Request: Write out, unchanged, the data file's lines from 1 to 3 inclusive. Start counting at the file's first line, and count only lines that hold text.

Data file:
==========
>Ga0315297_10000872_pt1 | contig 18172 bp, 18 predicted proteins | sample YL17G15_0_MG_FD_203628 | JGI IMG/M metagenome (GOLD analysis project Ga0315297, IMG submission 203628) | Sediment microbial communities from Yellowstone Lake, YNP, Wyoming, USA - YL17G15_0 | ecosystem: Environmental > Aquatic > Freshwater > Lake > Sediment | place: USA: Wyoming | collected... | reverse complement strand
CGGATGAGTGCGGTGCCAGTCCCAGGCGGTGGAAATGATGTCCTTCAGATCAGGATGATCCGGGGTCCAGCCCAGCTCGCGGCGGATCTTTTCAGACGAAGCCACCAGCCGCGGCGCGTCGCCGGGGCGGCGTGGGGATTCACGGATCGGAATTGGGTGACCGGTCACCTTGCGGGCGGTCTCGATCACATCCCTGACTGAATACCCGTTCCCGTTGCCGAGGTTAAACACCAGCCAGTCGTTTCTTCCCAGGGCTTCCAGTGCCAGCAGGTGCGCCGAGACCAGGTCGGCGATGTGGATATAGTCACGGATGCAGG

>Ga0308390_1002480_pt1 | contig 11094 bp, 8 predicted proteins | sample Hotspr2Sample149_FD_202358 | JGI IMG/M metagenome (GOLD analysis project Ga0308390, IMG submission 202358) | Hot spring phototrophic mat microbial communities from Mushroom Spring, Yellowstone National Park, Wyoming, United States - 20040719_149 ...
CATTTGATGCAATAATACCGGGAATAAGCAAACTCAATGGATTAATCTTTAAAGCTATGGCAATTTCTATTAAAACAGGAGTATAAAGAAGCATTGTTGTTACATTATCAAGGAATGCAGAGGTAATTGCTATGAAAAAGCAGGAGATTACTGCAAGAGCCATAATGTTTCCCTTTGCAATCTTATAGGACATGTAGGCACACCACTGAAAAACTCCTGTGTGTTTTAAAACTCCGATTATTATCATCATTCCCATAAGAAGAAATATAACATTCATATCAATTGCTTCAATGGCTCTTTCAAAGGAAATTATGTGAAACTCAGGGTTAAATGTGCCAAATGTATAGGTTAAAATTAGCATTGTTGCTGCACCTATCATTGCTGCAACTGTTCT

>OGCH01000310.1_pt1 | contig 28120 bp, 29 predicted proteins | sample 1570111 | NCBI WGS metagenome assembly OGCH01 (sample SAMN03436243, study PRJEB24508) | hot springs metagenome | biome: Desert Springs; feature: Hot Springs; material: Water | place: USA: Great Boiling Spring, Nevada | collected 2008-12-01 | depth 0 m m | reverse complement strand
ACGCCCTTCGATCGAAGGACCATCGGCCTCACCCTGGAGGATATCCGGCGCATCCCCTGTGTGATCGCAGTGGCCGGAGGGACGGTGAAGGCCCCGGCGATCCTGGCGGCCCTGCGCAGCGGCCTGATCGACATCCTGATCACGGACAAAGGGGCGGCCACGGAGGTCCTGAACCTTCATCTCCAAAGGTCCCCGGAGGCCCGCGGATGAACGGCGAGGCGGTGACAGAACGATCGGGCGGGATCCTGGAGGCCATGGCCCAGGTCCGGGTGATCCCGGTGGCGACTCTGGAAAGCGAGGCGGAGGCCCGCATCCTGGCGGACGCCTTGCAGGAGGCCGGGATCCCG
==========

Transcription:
>Ga0315297_10000872_pt1 | contig 18172 bp, 18 predicted proteins | sample YL17G15_0_MG_FD_203628 | JGI IMG/M metagenome (GOLD analysis project Ga0315297, IMG submission 203628) | Sediment microbial communities from Yellowstone Lake, YNP, Wyoming, USA - YL17G15_0 | ecosystem: Environmental > Aquatic > Freshwater > Lake > Sediment | place: USA: Wyoming | collected... | reverse complement strand
CGGATGAGTGCGGTGCCAGTCCCAGGCGGTGGAAATGATGTCCTTCAGATCAGGATGATCCGGGGTCCAGCCCAGCTCGCGGCGGATCTTTTCAGACGAAGCCACCAGCCGCGGCGCGTCGCCGGGGCGGCGTGGGGATTCACGGATCGGAATTGGGTGACCGGTCACCTTGCGGGCGGTCTCGATCACATCCCTGACTGAATACCCGTTCCCGTTGCCGAGGTTAAACACCAGCCAGTCGTTTCTTCCCAGGGCTTCCAGTGCCAGCAGGTGCGCCGAGACCAGGTCGGCGATGTGGATATAGTCACGGATGCAGG

>Ga0308390_1002480_pt1 | contig 11094 bp, 8 predicted proteins | sample Hotspr2Sample149_FD_202358 | JGI IMG/M metagenome (GOLD analysis project Ga0308390, IMG submission 202358) | Hot spring phototrophic mat microbial communities from Mushroom Spring, Yellowstone National Park, Wyoming, United States - 20040719_149 ...